(Rutherford Institute) -- “A standing military force, with an overgrown Executive will not long be safe companions to liberty.”—James Madison
“Here [in New Mexico], we are moving more toward a national police force. Homeland Security is involved with a lot of little things around town. Somebody in Washington needs to call a timeout.”—Dan Klein, retired Albuquerque Police Department sergeant
If the United States is a police state, then the Department of Homeland Security (DHS) is its national police force, with all the brutality, ineptitude and corruption such a role implies. In fact, although the DHS’ governmental bureaucracy may at times appear to be inept and bungling, it is ruthlessly efficient when it comes to building what the Founders feared most—a standing army on American soil.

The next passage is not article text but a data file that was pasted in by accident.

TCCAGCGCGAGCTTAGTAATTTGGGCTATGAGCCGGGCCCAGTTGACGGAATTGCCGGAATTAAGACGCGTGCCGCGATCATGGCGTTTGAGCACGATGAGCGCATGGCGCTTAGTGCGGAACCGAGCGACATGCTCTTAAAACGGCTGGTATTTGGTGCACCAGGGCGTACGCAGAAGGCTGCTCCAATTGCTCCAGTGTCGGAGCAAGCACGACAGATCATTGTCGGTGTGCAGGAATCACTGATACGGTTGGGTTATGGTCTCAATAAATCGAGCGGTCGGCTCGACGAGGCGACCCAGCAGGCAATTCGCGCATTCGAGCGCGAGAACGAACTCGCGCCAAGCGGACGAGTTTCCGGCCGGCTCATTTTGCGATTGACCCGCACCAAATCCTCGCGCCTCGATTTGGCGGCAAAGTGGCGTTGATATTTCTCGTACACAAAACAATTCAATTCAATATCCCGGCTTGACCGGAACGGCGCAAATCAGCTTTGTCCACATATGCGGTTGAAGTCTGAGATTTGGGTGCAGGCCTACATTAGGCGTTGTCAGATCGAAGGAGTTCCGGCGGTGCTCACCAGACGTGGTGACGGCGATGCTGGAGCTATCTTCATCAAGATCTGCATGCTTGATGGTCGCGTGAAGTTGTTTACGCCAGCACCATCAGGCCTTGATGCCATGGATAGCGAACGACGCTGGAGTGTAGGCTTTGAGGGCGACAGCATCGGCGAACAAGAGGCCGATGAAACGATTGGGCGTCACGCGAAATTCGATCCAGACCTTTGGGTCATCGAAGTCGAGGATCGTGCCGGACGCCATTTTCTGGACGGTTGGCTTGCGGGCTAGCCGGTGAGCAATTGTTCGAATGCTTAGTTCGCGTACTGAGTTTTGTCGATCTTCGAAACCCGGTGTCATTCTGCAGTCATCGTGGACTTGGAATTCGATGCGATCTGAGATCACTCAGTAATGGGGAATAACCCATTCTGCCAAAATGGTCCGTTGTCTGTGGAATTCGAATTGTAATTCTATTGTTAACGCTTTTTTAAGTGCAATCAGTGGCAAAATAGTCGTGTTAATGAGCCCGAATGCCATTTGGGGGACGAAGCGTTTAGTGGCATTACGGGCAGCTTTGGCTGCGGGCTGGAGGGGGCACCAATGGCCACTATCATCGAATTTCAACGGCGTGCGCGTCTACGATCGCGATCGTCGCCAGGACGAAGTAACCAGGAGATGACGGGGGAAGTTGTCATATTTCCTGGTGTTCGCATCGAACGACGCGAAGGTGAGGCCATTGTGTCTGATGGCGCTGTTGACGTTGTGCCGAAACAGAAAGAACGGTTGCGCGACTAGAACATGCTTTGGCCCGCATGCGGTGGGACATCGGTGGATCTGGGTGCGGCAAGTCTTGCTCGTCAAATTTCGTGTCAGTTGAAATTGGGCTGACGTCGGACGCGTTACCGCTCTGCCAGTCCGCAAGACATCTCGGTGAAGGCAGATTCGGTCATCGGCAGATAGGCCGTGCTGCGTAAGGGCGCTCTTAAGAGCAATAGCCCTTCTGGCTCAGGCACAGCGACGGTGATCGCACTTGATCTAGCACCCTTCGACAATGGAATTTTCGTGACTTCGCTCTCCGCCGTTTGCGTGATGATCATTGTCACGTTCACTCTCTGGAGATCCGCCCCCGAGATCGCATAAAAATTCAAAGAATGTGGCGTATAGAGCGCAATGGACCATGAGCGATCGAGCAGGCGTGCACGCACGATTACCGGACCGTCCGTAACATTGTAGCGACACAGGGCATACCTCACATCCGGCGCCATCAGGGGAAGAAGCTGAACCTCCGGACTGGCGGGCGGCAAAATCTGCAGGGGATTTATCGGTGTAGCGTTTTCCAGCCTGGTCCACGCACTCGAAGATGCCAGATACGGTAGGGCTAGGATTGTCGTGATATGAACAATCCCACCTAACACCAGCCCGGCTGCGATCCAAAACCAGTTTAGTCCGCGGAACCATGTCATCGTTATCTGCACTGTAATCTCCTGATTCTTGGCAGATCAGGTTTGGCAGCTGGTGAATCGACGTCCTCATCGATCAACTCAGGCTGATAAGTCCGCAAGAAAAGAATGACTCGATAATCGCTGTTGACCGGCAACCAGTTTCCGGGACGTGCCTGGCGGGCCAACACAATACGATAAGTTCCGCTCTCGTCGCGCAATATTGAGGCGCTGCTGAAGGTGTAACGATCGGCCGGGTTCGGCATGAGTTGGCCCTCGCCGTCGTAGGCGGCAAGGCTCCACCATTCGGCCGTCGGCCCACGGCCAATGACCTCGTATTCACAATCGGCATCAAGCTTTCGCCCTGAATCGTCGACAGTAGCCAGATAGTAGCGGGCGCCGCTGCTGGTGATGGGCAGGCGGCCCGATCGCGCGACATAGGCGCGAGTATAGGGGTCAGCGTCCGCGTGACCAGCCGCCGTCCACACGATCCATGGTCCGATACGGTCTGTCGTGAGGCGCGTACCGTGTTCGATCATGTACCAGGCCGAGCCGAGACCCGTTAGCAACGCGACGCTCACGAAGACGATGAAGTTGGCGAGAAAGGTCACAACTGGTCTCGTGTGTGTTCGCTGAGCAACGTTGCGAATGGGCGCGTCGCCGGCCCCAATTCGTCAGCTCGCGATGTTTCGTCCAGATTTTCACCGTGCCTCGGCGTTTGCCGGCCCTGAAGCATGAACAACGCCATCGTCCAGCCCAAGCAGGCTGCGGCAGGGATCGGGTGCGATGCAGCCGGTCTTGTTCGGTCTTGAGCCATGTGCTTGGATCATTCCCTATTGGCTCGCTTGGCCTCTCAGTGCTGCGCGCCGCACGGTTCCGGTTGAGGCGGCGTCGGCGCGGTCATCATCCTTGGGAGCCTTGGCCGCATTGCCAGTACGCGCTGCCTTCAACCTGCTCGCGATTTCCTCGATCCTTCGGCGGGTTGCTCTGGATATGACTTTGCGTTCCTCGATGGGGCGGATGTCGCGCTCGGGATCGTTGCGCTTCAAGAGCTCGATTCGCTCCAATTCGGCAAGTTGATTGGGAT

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The third largest federal agency behind the Departments of Veterans Affairs and Defense, the DHS—with its 240,000 full-time workers, $61 billion budget and sub-agencies that include the Coast Guard, Customs and Border Protection, Secret Service, Transportation Security Administration (TSA) and the Federal Emergency Management Agency (FEMA)—has been aptly dubbed a “runaway train.”